Photo from tea rose’s Flickr photostream. Used under a Creative Commons license.
As to be expected nowadays, China no longer takes any official criticism of its human rights record sitting down. When the U.S. State Department released its annual human rights report on Friday, with several sections being critical of the endemic corruption and flagrant detentions of dissidents, China wasted no time coming out with its own report on how much the U.S. sucks. After all, a country still suffering from racial tensions, wealth inequality and increases in violent crime has no right to say anything about anyone else, right?
As Xinhua contends:
The U.S. reports are “full of distortions and accusations of the human rights situation in more than 190 countries and regions including China. However, the United States turned a blind eye to its own terrible human rights situation and seldom mentioned it,” China’s report said.
The United States has taken human rights as “a political instrument to defame other nations’ image and seek its own strategic interests,” the report said.
While illustrating a dismal record of the United States on its own human rights, China’s report said the United States could not be justified to pose as the world’s “human rights justice.”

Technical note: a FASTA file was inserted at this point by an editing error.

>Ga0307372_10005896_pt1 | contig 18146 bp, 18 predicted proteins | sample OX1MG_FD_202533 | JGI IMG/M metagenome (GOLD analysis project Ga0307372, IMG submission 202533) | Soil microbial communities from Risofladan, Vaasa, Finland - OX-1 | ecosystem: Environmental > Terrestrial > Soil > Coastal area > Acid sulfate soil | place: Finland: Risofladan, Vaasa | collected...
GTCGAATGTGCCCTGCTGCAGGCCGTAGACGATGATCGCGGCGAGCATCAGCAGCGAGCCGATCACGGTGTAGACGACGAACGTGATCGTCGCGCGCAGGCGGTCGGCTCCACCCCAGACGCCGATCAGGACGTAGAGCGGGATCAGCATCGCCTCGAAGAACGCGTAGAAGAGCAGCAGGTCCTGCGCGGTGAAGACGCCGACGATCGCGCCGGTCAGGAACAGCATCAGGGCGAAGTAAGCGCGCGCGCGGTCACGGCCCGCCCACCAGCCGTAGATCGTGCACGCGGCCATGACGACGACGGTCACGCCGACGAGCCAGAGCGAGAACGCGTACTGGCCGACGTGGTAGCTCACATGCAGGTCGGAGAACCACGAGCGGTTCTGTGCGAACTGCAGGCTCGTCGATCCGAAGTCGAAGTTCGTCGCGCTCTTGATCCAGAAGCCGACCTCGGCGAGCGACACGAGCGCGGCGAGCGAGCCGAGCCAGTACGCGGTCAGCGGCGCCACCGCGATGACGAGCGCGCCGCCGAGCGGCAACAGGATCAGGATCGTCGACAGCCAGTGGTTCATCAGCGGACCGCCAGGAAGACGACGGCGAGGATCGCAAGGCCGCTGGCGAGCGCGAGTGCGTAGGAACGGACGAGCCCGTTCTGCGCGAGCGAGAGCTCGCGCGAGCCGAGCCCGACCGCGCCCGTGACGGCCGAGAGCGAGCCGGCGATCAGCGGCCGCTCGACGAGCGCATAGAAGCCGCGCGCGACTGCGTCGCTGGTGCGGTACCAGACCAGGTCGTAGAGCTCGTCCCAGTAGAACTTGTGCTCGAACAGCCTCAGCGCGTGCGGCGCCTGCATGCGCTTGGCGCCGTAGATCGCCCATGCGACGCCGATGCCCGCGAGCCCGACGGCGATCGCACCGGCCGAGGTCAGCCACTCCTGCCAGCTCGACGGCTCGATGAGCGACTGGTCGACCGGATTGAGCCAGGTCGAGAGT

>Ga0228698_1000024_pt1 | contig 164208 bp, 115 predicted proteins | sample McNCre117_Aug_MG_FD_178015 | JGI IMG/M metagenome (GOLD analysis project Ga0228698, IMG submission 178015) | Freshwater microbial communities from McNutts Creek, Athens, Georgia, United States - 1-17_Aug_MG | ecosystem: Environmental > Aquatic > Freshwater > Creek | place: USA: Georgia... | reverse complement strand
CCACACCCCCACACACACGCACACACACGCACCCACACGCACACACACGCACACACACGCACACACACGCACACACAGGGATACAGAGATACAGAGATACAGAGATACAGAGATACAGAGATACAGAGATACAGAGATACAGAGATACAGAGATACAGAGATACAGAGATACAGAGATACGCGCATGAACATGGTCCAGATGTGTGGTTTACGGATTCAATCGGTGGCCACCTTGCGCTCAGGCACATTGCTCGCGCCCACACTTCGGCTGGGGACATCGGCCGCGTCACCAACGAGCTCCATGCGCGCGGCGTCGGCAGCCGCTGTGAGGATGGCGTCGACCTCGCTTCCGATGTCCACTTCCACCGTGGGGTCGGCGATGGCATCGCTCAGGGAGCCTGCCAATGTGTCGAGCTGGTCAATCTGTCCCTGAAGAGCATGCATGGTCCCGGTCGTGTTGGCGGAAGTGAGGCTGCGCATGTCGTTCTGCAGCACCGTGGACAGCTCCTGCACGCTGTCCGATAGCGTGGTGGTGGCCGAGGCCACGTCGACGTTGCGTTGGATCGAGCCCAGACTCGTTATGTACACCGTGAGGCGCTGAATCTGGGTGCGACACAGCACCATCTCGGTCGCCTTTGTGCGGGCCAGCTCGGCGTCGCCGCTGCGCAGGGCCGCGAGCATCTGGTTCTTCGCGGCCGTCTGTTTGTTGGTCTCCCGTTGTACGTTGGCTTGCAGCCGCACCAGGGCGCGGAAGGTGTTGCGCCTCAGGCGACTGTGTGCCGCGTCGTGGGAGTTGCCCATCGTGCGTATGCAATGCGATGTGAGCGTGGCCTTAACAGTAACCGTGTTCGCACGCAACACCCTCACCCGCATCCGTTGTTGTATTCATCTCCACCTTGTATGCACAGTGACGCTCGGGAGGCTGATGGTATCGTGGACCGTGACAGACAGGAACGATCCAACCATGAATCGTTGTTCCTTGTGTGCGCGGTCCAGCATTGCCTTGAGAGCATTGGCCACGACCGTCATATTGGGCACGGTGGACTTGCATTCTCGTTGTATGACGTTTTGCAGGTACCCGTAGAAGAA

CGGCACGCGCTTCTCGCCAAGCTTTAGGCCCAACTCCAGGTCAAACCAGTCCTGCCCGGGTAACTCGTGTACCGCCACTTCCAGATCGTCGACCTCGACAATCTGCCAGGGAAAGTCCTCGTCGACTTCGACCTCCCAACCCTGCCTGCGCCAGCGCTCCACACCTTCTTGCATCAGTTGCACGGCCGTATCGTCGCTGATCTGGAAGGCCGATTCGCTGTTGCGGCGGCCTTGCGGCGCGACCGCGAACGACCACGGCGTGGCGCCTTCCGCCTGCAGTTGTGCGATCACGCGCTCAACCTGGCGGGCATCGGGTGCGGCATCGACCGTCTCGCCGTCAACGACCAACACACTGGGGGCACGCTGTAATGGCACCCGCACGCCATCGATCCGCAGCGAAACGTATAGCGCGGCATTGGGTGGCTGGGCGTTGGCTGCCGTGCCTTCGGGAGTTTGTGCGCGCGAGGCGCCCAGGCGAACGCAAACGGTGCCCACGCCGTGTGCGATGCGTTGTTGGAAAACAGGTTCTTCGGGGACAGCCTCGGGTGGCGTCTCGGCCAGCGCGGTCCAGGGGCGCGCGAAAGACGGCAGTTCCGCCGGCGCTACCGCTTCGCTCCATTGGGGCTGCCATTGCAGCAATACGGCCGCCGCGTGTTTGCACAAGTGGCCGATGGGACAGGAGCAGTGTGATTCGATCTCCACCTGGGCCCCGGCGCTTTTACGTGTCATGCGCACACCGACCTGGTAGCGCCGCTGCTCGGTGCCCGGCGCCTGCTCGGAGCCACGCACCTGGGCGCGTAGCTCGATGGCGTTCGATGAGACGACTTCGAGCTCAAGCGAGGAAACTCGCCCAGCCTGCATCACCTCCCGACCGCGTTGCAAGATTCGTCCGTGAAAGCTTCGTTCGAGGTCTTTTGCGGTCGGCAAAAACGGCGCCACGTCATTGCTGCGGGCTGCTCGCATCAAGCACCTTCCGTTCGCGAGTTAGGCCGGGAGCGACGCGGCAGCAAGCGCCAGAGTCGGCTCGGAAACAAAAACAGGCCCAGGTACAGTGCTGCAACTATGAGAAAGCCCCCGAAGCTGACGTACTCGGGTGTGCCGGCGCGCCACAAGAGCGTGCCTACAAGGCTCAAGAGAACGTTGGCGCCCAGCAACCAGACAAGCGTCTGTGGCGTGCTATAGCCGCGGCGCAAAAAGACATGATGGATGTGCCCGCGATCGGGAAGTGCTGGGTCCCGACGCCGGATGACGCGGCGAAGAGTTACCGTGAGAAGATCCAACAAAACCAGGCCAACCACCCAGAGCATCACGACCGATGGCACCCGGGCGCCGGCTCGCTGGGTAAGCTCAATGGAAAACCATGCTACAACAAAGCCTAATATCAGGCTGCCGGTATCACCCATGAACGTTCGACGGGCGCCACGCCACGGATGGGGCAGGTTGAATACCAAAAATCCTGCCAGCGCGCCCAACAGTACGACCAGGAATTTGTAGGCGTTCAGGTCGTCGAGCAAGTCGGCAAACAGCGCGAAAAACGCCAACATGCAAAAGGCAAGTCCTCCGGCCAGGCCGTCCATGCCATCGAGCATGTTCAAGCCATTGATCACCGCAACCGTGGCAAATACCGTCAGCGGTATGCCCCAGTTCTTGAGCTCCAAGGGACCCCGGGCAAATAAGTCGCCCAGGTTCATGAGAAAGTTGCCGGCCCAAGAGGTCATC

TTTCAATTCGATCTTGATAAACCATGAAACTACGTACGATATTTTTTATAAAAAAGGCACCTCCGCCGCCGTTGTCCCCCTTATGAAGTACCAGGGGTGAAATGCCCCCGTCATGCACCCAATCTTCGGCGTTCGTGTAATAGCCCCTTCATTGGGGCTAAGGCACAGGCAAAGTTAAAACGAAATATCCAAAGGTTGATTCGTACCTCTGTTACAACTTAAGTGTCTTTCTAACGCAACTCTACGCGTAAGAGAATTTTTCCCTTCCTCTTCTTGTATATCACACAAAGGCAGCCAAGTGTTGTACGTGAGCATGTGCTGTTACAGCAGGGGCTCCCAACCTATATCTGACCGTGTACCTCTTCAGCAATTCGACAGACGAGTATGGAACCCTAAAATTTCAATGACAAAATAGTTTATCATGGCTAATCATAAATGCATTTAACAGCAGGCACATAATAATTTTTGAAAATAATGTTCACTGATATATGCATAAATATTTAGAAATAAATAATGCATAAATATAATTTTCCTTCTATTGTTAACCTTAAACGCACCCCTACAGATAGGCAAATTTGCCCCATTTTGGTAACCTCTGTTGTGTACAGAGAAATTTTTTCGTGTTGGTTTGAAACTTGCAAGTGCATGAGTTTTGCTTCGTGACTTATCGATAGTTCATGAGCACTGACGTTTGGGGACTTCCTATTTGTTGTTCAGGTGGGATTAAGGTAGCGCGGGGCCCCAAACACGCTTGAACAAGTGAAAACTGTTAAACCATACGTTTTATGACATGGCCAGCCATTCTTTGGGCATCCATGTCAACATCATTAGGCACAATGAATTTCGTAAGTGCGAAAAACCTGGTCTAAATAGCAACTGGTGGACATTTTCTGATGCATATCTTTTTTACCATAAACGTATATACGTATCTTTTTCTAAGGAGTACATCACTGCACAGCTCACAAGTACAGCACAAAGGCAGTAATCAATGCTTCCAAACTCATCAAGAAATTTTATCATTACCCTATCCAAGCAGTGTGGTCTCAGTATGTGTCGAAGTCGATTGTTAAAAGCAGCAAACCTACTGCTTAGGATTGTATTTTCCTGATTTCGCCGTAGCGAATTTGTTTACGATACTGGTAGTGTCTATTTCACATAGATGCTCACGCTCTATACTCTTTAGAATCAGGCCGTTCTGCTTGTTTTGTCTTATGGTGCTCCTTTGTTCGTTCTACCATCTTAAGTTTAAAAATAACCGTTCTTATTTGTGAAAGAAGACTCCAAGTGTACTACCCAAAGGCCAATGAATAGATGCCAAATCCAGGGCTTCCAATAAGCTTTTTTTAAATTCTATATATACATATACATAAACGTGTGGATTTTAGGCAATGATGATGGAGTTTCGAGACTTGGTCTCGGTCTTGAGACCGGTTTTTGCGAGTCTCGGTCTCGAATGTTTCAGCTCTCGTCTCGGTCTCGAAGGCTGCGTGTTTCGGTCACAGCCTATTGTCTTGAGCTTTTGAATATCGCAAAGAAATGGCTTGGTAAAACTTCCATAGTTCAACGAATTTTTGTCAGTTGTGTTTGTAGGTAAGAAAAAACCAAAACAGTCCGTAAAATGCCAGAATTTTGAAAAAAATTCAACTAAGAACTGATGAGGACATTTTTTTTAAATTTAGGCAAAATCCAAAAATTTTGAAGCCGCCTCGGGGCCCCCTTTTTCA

“However, it released the Country Reports on Human Rights Practices year after year to accuse and blame other countries for their human rights practices,” the report said.
These moves fully expose the United States’ hypocrisy by exercising double standards on human rights and its malicious design to pursue hegemony under the pretext of human rights, it said.
The report basically focuses on just about anything you might come across in a Intro to Sociology class – victims of the “War on Terror,” the high incidence of gun crime and racial/gender discrimination, as well as a smattering of unemployment/poverty figures and grumbles about election costs. You can read the full report here. I realize we’ve linked to it already in our Today’s Links section, but I felt the need to highlight some of the more interesting quotes:
(Any boldings you see are ours)
- On U.S. crime rates: “Every year, one out of every five people is a victim of a crime in the United States. No other nation on earth has a rate that is higher (10 Facts About Crime in the United States that Will Blow Your Mind, Beforitsnews.com)” Editors Note: whoever authored the report got the spelling of its source wrong, it should be Beforeitsnews.com. But Beforeitsnews is just an aggregator – the actual article came from a blog called End of the American Dream which derived that statistic from website shilling for security. While the U.S. does suffer from a crime rate that’s higher than one would want for a fully-developed country, this statistic isn’t anywhere near true. I won’t be fact checking every one of the China report’s assertions, but considering this was the first fact stated…